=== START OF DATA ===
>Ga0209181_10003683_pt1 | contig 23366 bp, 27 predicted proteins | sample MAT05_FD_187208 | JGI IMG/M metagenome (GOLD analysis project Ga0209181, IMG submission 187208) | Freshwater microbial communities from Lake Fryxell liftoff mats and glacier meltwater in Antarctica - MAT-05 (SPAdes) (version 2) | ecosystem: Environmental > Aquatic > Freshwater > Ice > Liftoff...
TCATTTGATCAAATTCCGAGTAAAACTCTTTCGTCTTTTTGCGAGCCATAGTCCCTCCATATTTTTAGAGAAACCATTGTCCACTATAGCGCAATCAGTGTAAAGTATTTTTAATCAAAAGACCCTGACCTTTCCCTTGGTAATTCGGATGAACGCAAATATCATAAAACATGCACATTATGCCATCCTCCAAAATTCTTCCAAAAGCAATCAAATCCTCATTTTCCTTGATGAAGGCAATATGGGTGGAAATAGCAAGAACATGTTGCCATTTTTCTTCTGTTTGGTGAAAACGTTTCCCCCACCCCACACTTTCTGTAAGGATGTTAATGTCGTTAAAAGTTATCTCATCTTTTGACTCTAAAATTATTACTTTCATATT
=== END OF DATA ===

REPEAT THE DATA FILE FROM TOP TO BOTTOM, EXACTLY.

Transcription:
>Ga0209181_10003683_pt1 | contig 23366 bp, 27 predicted proteins | sample MAT05_FD_187208 | JGI IMG/M metagenome (GOLD analysis project Ga0209181, IMG submission 187208) | Freshwater microbial communities from Lake Fryxell liftoff mats and glacier meltwater in Antarctica - MAT-05 (SPAdes) (version 2) | ecosystem: Environmental > Aquatic > Freshwater > Ice > Liftoff...
TCATTTGATCAAATTCCGAGTAAAACTCTTTCGTCTTTTTGCGAGCCATAGTCCCTCCATATTTTTAGAGAAACCATTGTCCACTATAGCGCAATCAGTGTAAAGTATTTTTAATCAAAAGACCCTGACCTTTCCCTTGGTAATTCGGATGAACGCAAATATCATAAAACATGCACATTATGCCATCCTCCAAAATTCTTCCAAAAGCAATCAAATCCTCATTTTCCTTGATGAAGGCAATATGGGTGGAAATAGCAAGAACATGTTGCCATTTTTCTTCTGTTTGGTGAAAACGTTTCCCCCACCCCACACTTTCTGTAAGGATGTTAATGTCGTTAAAAGTTATCTCATCTTTTGACTCTAAAATTATTACTTTCATATT